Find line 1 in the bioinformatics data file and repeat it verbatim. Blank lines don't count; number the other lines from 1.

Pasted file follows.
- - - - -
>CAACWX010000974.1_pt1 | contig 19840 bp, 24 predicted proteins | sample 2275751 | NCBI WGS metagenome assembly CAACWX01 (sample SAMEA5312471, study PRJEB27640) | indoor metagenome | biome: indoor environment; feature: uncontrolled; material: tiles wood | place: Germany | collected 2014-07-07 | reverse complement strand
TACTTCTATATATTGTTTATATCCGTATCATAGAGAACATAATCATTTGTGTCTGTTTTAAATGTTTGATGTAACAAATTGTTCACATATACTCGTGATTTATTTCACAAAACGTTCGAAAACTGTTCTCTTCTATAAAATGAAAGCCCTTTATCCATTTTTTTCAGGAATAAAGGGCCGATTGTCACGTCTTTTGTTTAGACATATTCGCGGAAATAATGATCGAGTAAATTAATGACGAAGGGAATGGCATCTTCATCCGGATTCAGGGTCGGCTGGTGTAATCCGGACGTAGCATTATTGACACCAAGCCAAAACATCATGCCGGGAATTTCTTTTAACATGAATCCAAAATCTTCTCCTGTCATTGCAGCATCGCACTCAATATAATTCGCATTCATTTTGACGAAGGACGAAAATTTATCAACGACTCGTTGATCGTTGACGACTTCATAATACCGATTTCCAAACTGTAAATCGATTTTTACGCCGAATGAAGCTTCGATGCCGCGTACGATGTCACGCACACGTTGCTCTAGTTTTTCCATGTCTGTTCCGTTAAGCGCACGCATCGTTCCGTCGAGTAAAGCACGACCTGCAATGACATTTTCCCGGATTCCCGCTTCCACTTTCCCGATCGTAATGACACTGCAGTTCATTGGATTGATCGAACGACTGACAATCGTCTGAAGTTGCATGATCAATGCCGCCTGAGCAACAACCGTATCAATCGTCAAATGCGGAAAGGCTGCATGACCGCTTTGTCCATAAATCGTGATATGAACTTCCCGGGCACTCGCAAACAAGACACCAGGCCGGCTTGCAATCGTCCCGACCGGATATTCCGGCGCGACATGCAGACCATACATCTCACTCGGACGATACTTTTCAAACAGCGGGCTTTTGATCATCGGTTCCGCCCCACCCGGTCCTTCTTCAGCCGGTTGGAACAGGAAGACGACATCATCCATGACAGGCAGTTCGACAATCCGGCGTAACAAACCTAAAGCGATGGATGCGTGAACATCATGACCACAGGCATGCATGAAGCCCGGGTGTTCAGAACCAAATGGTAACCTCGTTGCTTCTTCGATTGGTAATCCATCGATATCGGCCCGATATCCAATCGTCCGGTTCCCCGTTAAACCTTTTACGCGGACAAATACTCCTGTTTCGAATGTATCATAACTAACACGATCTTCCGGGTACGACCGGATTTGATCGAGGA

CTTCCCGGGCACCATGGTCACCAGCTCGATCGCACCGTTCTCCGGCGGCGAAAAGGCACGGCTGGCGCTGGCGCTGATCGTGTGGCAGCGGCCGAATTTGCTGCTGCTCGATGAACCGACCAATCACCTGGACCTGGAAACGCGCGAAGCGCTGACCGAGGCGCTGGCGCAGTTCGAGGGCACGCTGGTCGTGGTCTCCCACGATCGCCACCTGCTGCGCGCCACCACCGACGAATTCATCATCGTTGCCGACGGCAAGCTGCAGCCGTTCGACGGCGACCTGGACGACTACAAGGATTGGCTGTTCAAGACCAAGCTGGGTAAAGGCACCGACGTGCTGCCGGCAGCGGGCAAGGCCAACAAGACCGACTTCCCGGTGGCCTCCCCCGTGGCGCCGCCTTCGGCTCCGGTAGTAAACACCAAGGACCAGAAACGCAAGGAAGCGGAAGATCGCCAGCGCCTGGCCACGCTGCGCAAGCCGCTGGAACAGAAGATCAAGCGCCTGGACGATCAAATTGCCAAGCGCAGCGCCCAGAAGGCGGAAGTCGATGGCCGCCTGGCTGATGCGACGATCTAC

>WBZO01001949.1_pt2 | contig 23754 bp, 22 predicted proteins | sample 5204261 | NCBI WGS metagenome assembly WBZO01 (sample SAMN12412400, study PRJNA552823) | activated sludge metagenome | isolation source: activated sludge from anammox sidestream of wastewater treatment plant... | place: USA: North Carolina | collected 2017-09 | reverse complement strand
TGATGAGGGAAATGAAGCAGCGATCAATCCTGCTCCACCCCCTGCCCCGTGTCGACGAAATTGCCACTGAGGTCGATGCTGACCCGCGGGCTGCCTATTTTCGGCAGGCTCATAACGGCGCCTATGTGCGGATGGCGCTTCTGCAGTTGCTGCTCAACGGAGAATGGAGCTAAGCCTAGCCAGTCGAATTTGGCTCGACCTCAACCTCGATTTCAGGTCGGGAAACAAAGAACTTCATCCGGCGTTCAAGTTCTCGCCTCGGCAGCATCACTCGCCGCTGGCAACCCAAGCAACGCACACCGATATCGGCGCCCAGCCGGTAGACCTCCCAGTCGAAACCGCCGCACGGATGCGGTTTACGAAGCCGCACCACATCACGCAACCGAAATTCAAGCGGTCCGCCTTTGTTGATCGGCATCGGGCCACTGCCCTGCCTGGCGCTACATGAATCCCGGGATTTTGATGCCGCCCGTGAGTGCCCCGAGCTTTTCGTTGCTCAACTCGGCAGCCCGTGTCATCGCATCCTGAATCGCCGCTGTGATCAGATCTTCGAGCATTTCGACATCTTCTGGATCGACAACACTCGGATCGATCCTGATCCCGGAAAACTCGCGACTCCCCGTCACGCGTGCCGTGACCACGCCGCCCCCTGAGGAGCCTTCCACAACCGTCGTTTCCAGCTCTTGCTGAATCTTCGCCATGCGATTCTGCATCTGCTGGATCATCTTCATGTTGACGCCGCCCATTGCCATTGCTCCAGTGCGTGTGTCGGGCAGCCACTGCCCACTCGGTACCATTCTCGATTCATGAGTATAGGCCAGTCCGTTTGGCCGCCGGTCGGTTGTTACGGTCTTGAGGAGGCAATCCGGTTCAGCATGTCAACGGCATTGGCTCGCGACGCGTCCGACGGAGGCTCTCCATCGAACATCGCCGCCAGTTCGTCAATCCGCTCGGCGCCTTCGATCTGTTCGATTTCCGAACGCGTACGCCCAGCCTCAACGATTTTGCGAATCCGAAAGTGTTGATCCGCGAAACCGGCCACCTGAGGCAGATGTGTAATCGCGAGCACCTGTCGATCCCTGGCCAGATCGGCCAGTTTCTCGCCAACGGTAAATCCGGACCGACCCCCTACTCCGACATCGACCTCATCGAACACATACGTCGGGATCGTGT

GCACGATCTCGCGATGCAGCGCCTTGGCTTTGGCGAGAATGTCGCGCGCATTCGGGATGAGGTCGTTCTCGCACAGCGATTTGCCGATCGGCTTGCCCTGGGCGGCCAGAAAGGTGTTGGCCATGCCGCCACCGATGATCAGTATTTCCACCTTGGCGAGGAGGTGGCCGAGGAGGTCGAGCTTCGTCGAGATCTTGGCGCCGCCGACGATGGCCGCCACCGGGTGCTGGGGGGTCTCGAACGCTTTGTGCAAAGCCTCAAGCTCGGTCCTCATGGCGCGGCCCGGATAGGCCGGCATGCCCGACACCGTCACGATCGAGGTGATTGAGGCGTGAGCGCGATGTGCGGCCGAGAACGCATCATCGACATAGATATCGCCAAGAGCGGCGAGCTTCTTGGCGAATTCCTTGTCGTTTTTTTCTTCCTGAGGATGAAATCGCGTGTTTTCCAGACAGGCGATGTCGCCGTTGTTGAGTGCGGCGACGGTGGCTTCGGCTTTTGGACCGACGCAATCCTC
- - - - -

>CAACWX010000974.1_pt1 | contig 19840 bp, 24 predicted proteins | sample 2275751 | NCBI WGS metagenome assembly CAACWX01 (sample SAMEA5312471, study PRJEB27640) | indoor metagenome | biome: indoor environment; feature: uncontrolled; material: tiles wood | place: Germany | collected 2014-07-07 | reverse complement strand